Arizona Department of Public Safety

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Arizona Department of Public Safety
Arizona Department of Public Safety.jpg
Patch of the Arizona DPS
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Badge of an Arizona Department of Public Safety Trooper
Flag of Arizona.svg
Common name Arizona Highway Patrol
Abbreviation DPS
Motto "Courteous Vigilance"
Agency overview
Formed July 1, 1969; 49 years ago (1969-07-01)
Employees 2,005 (as of 2004)[1]
Jurisdictional structure
Operations jurisdiction Arizona, United States
Arizona in United States.svg
Map of Arizona DPS Jurisdiction
Size 295,254 square kilometres 113,998 square miles
Population 7,016,270 (2017 est.)[2]
Legal jurisdiction Arizona
Headquarters 2102 West Encanto Boulevard, Phoenix, Arizona 85009, U.S.

Troopers 1249 (as of 2016)
Civilians 880 (as of 2004)
Agency executives
  • Frank L. Milstead, Director
  • Heston Silbert, Deputy Director
  • Assistant Director Dan Lugo, Highway Patrol Division
  • Assistant Director Ken Hunter, Criminal Investigations Division
  • Assistant Director Timothy Chung, Technical Services Division
  • Assistant Director Wayde Webb, Agency Support Division
Districts 12

Arizona Department of Public Safety (DPS) is an American law enforcement agency with its usual focus being protection of all Arizona highways. The Director is Frank L. Milstead, who began his 4-year term in February 2015. Its headquarters are in Phoenix.[3]


Following legislation in 1968, the Arizona Department of Public Safety was established by the executive order of Arizona Governor Jack Williams on July 1, 1969. This order amalgamated the functions and responsibilities of the Arizona Highway Patrol, the Law Enforcement Division of the state Department of Liquor Licenses and Control, and the Narcotics Division of the state Department of Law.

In its 50-plus years of service, the department has become an organization dedicated to protecting and providing state-level law enforcement services to the public and developing partnerships with agencies sharing similar missions.

The department consists of four divisions - Highway Patrol, Criminal Investigations, Technical Services, Agency Support. Together these four divisions provide scientific, technical, operational, and regulatory services to Arizona residents and to the state's criminal justice community; one of the more famous subdivisions of the Criminal Investigations Division is the Gang and Immigration Intelligence Team Enforcement Mission task force (better known as "GIITEM"), which was formed to combat the growing gang infestation problems mainly in Maricopa County (the Phoenix area), even though their jurisdiction is statewide.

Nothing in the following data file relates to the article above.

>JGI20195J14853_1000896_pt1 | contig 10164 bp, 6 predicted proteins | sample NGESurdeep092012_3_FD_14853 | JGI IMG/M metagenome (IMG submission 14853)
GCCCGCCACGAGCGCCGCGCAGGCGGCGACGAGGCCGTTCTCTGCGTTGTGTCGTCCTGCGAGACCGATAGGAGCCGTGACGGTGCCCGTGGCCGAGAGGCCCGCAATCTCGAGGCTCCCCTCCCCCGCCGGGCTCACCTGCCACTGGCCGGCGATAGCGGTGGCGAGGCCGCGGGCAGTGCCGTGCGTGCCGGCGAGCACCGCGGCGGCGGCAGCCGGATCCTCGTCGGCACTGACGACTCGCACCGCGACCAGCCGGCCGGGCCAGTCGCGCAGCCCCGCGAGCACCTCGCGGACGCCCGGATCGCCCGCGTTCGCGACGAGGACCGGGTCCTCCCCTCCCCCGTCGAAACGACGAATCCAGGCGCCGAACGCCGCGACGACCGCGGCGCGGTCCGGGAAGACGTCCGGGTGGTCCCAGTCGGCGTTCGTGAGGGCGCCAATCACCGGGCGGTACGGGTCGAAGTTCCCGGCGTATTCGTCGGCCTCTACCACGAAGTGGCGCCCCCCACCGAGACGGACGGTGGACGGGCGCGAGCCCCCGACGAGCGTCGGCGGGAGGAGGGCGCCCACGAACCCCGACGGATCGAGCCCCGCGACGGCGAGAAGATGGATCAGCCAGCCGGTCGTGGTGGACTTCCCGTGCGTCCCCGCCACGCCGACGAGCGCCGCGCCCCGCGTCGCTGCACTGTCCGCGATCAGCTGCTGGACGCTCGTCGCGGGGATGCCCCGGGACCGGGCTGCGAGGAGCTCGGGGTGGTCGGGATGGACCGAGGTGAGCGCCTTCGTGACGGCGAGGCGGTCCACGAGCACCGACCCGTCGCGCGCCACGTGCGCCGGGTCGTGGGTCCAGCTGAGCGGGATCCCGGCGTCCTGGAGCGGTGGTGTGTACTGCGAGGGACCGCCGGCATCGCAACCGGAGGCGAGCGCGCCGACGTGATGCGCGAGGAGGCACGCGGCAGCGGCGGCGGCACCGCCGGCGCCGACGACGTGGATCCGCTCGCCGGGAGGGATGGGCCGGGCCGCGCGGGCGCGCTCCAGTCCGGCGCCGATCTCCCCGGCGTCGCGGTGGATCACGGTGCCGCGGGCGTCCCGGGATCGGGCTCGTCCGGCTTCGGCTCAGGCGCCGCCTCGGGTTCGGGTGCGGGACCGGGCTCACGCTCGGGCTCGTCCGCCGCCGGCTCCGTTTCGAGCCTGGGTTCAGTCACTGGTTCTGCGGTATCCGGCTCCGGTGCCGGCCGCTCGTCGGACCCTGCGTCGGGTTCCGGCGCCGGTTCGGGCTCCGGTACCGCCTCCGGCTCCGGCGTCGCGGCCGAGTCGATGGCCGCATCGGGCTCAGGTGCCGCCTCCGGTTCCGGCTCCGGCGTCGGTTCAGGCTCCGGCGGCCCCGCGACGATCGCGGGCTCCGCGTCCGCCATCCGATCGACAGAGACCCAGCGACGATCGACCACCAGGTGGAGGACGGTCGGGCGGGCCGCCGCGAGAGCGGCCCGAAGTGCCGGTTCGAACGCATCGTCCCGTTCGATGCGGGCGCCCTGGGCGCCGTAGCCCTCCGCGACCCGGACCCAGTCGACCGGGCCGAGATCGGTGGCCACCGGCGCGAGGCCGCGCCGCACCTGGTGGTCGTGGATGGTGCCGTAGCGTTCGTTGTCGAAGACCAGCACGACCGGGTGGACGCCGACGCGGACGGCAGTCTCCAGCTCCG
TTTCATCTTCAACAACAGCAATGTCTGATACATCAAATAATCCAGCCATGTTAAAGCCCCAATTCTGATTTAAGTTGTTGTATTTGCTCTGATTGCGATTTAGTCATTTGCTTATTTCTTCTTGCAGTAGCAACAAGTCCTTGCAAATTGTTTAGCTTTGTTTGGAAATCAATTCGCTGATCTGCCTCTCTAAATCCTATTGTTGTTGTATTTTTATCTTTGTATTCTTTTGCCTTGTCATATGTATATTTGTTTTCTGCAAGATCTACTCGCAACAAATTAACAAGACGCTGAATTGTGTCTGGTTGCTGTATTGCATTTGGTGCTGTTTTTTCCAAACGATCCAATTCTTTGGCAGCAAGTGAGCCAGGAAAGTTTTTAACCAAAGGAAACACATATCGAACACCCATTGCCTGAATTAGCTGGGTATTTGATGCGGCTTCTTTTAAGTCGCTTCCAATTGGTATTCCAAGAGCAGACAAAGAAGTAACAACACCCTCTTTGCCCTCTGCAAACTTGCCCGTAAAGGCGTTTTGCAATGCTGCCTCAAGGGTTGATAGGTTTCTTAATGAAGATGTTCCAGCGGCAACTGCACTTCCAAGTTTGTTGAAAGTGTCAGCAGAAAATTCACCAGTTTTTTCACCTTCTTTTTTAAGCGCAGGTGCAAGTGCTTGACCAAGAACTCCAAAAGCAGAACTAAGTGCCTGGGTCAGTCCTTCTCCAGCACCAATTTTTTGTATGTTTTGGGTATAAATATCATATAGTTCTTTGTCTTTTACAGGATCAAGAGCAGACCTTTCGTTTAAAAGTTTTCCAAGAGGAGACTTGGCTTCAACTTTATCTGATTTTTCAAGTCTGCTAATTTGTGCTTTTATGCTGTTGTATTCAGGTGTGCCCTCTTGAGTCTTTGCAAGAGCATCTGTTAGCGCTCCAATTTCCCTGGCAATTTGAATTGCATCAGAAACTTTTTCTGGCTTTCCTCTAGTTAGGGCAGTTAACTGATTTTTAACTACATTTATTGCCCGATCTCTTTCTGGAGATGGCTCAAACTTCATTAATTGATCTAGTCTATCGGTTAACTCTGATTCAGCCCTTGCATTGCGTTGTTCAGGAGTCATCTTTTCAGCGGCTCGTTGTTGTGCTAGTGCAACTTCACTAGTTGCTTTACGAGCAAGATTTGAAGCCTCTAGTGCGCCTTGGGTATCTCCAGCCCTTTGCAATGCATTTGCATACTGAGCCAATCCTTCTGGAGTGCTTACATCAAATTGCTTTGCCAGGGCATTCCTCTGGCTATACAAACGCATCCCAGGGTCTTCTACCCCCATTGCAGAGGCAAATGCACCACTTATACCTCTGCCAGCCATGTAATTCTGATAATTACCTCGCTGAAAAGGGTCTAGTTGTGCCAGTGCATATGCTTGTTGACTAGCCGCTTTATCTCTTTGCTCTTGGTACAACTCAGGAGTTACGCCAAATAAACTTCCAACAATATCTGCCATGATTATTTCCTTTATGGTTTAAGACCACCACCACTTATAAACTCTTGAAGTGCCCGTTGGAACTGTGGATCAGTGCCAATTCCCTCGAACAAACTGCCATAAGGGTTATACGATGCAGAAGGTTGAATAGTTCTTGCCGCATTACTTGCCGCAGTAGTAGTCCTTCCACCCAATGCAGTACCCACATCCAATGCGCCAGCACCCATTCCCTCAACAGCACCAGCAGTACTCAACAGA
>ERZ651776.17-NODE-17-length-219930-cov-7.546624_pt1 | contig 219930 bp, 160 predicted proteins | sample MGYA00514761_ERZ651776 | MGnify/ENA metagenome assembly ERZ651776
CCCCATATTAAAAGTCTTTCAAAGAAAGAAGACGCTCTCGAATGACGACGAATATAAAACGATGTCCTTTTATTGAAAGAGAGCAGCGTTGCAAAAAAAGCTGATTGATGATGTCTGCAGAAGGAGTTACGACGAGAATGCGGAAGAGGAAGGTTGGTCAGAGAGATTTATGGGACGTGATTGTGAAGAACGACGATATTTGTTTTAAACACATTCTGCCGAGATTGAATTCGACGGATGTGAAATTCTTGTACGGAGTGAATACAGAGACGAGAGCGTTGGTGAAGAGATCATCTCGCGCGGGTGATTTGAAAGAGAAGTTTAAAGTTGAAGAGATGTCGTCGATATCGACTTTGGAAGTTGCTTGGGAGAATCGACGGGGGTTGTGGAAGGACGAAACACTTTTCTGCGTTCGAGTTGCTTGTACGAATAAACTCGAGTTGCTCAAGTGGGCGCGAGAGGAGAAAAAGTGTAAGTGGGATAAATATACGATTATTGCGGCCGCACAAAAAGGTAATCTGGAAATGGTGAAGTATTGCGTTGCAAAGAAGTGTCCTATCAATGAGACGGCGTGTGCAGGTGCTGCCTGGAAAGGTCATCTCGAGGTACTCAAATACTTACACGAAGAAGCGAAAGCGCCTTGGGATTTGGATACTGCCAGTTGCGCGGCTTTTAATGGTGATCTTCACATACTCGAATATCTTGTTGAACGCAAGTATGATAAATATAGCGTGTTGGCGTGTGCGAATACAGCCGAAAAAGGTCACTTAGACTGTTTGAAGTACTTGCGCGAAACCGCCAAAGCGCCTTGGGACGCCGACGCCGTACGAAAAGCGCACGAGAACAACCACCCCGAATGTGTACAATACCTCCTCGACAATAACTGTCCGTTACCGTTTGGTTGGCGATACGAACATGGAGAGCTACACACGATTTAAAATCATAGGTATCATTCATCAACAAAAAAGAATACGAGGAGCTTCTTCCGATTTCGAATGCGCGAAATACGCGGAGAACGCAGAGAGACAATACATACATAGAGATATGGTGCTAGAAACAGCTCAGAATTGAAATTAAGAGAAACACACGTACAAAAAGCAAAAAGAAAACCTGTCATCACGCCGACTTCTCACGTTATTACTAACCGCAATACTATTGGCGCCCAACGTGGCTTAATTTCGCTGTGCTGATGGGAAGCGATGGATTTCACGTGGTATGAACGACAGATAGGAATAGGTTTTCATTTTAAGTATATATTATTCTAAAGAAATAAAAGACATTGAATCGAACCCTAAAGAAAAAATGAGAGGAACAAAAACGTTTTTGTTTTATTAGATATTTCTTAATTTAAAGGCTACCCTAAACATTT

In 2011, the Arizona State Capitol Police department was merged with DPS, alongside the Highway Patrol Division. ASCP was responsible for the State Capitol Mall in Phoenix and the Tucson State Complex. Today the Capitol Police still exist and patrol the Capitol grounds, but they are now full DPS officers and use DPS cars, logos, and uniforms. Capitol police officers wear special Capitol Police patches on their uniforms.

For much of its history, the sworn members of the department were known as officers or patrolmen. In early 2015, a change in title was initiated at the agency that resulted in its sworn personnel becoming known as State Troopers. The change in title from patrolmen and officer to State Trooper served to better align the department with other highway patrol agencies across the country.

On September 1, 2015, at the direction of Governor Doug Ducey, the department initiated the Arizona Border Strike Force (BSF), a new enforcement initiative that not only targets border crimes but provides a comprehensive collaborative approach to help secure Arizona's international border with Mexico and thwart transnational criminal organizations.

The initiative requires the department to improve its availability to address border related crimes including: drug trafficking, weapon smuggling, vehicle theft recovery, and violent criminal apprehension, as well as evaluating and analyzing criminal intelligence, and enhancing response capabilities in the border region.

The BSF utilizes existing infrastructure and partnerships with federal, state, county, tribal, and local law enforcement agencies in the border region. Partnerships among agencies will be leveraged for the purpose of conducting enforcement operations designed to interdict criminal activity in southern and central Arizona.

One objective of this initiative includes integrating and aligning the intelligence capabilities of partnering agencies. In addition, the BSF is integrating counter-network operations to identify and target transnational criminal organizations and illicit organizations while prioritizing investigative efforts to deter, disrupt, and dismantle criminal organizations.

The BSF is also strengthening international, prosecutorial and deterrent efforts against transnational criminal organizations, and focusing on unified communications and messaging efforts.

The BSF operations focus on roving criminal interdiction patrol details, intelligence-led remote area operations, outbound details, and deterrent saturation patrols to identify, deter, disrupt, and dismantle criminal organizations.

The vehicles of choice for the Arizona DPS/HP are the Ford Crown Victoria with the Police Interceptor package, Ford Explorer, Ford Taurus, and the Chevy Tahoe police package SUV. The department issued weapons are, for handguns, FN Herstal FNS Long Slide chambered in .40 S&W, SIG Sauer P226 chambered in .40 S&W, or the alternative issue SIG Sauer P229 in 40 S&W. For long guns, DPS uses the Patrol rifle 223 caliber Colt AR15A2 Colt M16A2 or Colt M4 supplied with 2, 30 round magazines. The 12 gauge Remington 870 shotguns are not authorized for carry and have been modified for less lethal munitions. SWAT Troopers are issued fully automatic LWRC short barreled rifles.

Rank structure[edit]

Title Insignia
Director - Colonel
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Deputy Director - Lt. Colonel
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Assistant Director - Lt. Colonel
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Old ranks[edit]

The ranks of lieutenant and commander were abolished and converted to captain and major respectively in 2010. On July 24, 2015, officers officially became known as State Troopers.[4]


The Department of Public Safety is under the command of a director, with the rank of colonel, who is appointed by the Governor of Arizona. The director is assisted by a deputy director, with the rank of lieutenant colonel, appointed by the director. The department is composed of five primary divisions – Highway Patrol, Criminal Investigations, Technical Services, Agency Support and the Director's Office. The four program Divisions are headed by assistant directors, each with the rank of lieutenant colonel.